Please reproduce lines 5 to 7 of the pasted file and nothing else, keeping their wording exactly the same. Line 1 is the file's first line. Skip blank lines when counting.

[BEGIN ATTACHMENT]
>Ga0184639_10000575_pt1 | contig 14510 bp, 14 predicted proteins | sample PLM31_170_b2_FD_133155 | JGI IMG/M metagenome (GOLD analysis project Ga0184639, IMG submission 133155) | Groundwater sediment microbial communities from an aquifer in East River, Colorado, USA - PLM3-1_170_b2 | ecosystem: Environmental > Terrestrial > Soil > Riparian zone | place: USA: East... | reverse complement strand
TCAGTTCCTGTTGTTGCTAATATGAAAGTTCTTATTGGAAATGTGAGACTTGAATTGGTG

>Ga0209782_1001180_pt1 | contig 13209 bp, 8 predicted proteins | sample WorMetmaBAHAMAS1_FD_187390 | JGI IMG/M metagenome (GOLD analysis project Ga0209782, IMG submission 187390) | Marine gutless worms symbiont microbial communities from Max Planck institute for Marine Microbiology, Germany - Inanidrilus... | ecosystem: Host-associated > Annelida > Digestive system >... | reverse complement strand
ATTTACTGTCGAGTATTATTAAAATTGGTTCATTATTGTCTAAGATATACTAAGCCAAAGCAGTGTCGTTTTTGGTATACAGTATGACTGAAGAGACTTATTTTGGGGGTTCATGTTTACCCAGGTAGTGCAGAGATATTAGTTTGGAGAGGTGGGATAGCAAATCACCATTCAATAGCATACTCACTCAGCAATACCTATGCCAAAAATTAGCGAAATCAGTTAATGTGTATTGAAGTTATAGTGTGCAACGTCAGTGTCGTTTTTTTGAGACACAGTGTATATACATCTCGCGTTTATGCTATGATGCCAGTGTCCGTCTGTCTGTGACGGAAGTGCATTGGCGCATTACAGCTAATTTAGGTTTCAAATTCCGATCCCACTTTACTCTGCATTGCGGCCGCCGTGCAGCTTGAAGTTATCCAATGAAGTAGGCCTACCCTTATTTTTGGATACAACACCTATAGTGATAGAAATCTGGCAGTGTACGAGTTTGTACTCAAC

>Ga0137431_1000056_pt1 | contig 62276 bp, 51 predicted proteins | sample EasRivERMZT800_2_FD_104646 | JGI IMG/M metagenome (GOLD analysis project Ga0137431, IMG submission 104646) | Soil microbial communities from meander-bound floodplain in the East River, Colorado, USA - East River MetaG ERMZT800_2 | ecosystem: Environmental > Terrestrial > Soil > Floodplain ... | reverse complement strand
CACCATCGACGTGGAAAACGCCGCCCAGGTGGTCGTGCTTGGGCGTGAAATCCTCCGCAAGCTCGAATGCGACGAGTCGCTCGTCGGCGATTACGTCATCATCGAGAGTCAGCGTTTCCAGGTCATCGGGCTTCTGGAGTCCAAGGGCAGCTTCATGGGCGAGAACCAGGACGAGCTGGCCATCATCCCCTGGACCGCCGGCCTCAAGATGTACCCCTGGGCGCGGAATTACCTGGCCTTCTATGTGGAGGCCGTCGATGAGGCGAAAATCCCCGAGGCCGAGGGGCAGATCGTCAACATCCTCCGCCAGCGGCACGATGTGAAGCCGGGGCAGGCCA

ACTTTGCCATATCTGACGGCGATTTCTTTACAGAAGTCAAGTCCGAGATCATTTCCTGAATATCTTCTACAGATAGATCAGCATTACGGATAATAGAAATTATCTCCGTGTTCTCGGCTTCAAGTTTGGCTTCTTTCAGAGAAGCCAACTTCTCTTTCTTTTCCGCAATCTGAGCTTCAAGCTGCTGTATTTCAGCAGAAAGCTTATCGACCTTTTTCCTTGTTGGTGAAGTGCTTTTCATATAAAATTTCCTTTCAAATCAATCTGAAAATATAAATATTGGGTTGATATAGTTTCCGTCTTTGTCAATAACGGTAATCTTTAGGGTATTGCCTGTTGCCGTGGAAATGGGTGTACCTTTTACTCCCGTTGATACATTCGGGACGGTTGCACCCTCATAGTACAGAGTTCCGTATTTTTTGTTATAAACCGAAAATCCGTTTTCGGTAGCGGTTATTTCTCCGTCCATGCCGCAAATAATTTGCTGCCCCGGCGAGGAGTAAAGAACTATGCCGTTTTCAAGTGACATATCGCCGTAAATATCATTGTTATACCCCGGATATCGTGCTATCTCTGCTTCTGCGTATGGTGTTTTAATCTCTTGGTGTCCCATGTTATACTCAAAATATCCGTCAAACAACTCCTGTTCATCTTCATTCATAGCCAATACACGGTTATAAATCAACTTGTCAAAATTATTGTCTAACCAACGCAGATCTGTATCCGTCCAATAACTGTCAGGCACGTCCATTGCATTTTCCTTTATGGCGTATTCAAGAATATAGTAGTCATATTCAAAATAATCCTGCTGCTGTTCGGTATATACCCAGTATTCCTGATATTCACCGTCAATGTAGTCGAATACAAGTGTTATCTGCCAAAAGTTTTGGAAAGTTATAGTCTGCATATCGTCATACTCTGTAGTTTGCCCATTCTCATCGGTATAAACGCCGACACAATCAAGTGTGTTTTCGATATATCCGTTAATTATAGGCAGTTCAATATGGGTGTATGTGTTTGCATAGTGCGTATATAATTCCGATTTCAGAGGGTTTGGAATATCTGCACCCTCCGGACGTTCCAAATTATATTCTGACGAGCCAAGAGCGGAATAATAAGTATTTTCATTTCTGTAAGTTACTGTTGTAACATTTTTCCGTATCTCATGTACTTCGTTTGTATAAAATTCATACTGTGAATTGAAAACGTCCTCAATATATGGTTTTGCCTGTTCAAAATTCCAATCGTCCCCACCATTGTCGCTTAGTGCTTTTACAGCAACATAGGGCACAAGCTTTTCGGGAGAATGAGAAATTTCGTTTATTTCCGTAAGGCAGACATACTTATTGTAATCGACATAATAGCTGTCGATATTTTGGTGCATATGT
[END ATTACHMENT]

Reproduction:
>Ga0137431_1000056_pt1 | contig 62276 bp, 51 predicted proteins | sample EasRivERMZT800_2_FD_104646 | JGI IMG/M metagenome (GOLD analysis project Ga0137431, IMG submission 104646) | Soil microbial communities from meander-bound floodplain in the East River, Colorado, USA - East River MetaG ERMZT800_2 | ecosystem: Environmental > Terrestrial > Soil > Floodplain ... | reverse complement strand
CACCATCGACGTGGAAAACGCCGCCCAGGTGGTCGTGCTTGGGCGTGAAATCCTCCGCAAGCTCGAATGCGACGAGTCGCTCGTCGGCGATTACGTCATCATCGAGAGTCAGCGTTTCCAGGTCATCGGGCTTCTGGAGTCCAAGGGCAGCTTCATGGGCGAGAACCAGGACGAGCTGGCCATCATCCCCTGGACCGCCGGCCTCAAGATGTACCCCTGGGCGCGGAATTACCTGGCCTTCTATGTGGAGGCCGTCGATGAGGCGAAAATCCCCGAGGCCGAGGGGCAGATCGTCAACATCCTCCGCCAGCGGCACGATGTGAAGCCGGGGCAGGCCA

ACTTTGCCATATCTGACGGCGATTTCTTTACAGAAGTCAAGTCCGAGATCATTTCCTGAATATCTTCTACAGATAGATCAGCATTACGGATAATAGAAATTATCTCCGTGTTCTCGGCTTCAAGTTTGGCTTCTTTCAGAGAAGCCAACTTCTCTTTCTTTTCCGCAATCTGAGCTTCAAGCTGCTGTATTTCAGCAGAAAGCTTATCGACCTTTTTCCTTGTTGGTGAAGTGCTTTTCATATAAAATTTCCTTTCAAATCAATCTGAAAATATAAATATTGGGTTGATATAGTTTCCGTCTTTGTCAATAACGGTAATCTTTAGGGTATTGCCTGTTGCCGTGGAAATGGGTGTACCTTTTACTCCCGTTGATACATTCGGGACGGTTGCACCCTCATAGTACAGAGTTCCGTATTTTTTGTTATAAACCGAAAATCCGTTTTCGGTAGCGGTTATTTCTCCGTCCATGCCGCAAATAATTTGCTGCCCCGGCGAGGAGTAAAGAACTATGCCGTTTTCAAGTGACATATCGCCGTAAATATCATTGTTATACCCCGGATATCGTGCTATCTCTGCTTCTGCGTATGGTGTTTTAATCTCTTGGTGTCCCATGTTATACTCAAAATATCCGTCAAACAACTCCTGTTCATCTTCATTCATAGCCAATACACGGTTATAAATCAACTTGTCAAAATTATTGTCTAACCAACGCAGATCTGTATCCGTCCAATAACTGTCAGGCACGTCCATTGCATTTTCCTTTATGGCGTATTCAAGAATATAGTAGTCATATTCAAAATAATCCTGCTGCTGTTCGGTATATACCCAGTATTCCTGATATTCACCGTCAATGTAGTCGAATACAAGTGTTATCTGCCAAAAGTTTTGGAAAGTTATAGTCTGCATATCGTCATACTCTGTAGTTTGCCCATTCTCATCGGTATAAACGCCGACACAATCAAGTGTGTTTTCGATATATCCGTTAATTATAGGCAGTTCAATATGGGTGTATGTGTTTGCATAGTGCGTATATAATTCCGATTTCAGAGGGTTTGGAATATCTGCACCCTCCGGACGTTCCAAATTATATTCTGACGAGCCAAGAGCGGAATAATAAGTATTTTCATTTCTGTAAGTTACTGTTGTAACATTTTTCCGTATCTCATGTACTTCGTTTGTATAAAATTCATACTGTGAATTGAAAACGTCCTCAATATATGGTTTTGCCTGTTCAAAATTCCAATCGTCCCCACCATTGTCGCTTAGTGCTTTTACAGCAACATAGGGCACAAGCTTTTCGGGAGAATGAGAAATTTCGTTTATTTCCGTAAGGCAGACATACTTATTGTAATCGACATAATAGCTGTCGATATTTTGGTGCATATGT